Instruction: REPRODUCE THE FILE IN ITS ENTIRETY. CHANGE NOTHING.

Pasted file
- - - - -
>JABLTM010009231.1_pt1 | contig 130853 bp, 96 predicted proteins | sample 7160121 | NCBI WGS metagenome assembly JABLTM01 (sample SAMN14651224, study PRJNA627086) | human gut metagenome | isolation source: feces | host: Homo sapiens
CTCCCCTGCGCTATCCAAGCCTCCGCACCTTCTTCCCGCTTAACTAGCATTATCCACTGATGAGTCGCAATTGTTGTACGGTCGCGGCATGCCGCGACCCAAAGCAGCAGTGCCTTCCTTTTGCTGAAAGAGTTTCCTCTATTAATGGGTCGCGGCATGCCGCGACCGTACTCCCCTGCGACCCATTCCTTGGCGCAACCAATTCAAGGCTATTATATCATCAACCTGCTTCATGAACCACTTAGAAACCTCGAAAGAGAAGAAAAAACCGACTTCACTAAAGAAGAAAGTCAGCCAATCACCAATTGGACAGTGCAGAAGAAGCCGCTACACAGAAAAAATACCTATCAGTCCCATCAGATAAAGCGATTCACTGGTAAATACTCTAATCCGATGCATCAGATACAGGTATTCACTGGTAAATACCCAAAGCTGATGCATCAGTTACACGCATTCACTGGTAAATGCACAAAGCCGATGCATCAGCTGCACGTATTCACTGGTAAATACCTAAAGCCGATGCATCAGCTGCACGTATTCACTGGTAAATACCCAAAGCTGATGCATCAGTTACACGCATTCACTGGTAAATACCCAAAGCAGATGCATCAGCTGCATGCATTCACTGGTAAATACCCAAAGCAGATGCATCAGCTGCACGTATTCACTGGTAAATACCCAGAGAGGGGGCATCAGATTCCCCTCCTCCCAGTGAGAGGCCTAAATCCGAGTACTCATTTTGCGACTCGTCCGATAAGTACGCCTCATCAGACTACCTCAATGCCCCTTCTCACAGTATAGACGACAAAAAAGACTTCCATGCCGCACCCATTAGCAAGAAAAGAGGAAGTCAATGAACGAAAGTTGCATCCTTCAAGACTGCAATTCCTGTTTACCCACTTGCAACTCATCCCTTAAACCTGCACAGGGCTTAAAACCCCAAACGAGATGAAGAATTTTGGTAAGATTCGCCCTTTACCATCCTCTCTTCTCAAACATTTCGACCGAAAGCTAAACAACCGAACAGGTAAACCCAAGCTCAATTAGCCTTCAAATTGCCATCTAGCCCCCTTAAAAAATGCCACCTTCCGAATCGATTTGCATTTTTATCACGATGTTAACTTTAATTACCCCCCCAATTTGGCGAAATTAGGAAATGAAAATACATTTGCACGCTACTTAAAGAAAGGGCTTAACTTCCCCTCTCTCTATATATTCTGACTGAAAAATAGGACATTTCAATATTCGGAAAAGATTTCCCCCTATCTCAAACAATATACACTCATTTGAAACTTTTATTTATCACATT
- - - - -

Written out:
>JABLTM010009231.1_pt1 | contig 130853 bp, 96 predicted proteins | sample 7160121 | NCBI WGS metagenome assembly JABLTM01 (sample SAMN14651224, study PRJNA627086) | human gut metagenome | isolation source: feces | host: Homo sapiens
CTCCCCTGCGCTATCCAAGCCTCCGCACCTTCTTCCCGCTTAACTAGCATTATCCACTGATGAGTCGCAATTGTTGTACGGTCGCGGCATGCCGCGACCCAAAGCAGCAGTGCCTTCCTTTTGCTGAAAGAGTTTCCTCTATTAATGGGTCGCGGCATGCCGCGACCGTACTCCCCTGCGACCCATTCCTTGGCGCAACCAATTCAAGGCTATTATATCATCAACCTGCTTCATGAACCACTTAGAAACCTCGAAAGAGAAGAAAAAACCGACTTCACTAAAGAAGAAAGTCAGCCAATCACCAATTGGACAGTGCAGAAGAAGCCGCTACACAGAAAAAATACCTATCAGTCCCATCAGATAAAGCGATTCACTGGTAAATACTCTAATCCGATGCATCAGATACAGGTATTCACTGGTAAATACCCAAAGCTGATGCATCAGTTACACGCATTCACTGGTAAATGCACAAAGCCGATGCATCAGCTGCACGTATTCACTGGTAAATACCTAAAGCCGATGCATCAGCTGCACGTATTCACTGGTAAATACCCAAAGCTGATGCATCAGTTACACGCATTCACTGGTAAATACCCAAAGCAGATGCATCAGCTGCATGCATTCACTGGTAAATACCCAAAGCAGATGCATCAGCTGCACGTATTCACTGGTAAATACCCAGAGAGGGGGCATCAGATTCCCCTCCTCCCAGTGAGAGGCCTAAATCCGAGTACTCATTTTGCGACTCGTCCGATAAGTACGCCTCATCAGACTACCTCAATGCCCCTTCTCACAGTATAGACGACAAAAAAGACTTCCATGCCGCACCCATTAGCAAGAAAAGAGGAAGTCAATGAACGAAAGTTGCATCCTTCAAGACTGCAATTCCTGTTTACCCACTTGCAACTCATCCCTTAAACCTGCACAGGGCTTAAAACCCCAAACGAGATGAAGAATTTTGGTAAGATTCGCCCTTTACCATCCTCTCTTCTCAAACATTTCGACCGAAAGCTAAACAACCGAACAGGTAAACCCAAGCTCAATTAGCCTTCAAATTGCCATCTAGCCCCCTTAAAAAATGCCACCTTCCGAATCGATTTGCATTTTTATCACGATGTTAACTTTAATTACCCCCCCAATTTGGCGAAATTAGGAAATGAAAATACATTTGCACGCTACTTAAAGAAAGGGCTTAACTTCCCCTCTCTCTATATATTCTGACTGAAAAATAGGACATTTCAATATTCGGAAAAGATTTCCCCCTATCTCAAACAATATACACTCATTTGAAACTTTTATTTATCACATT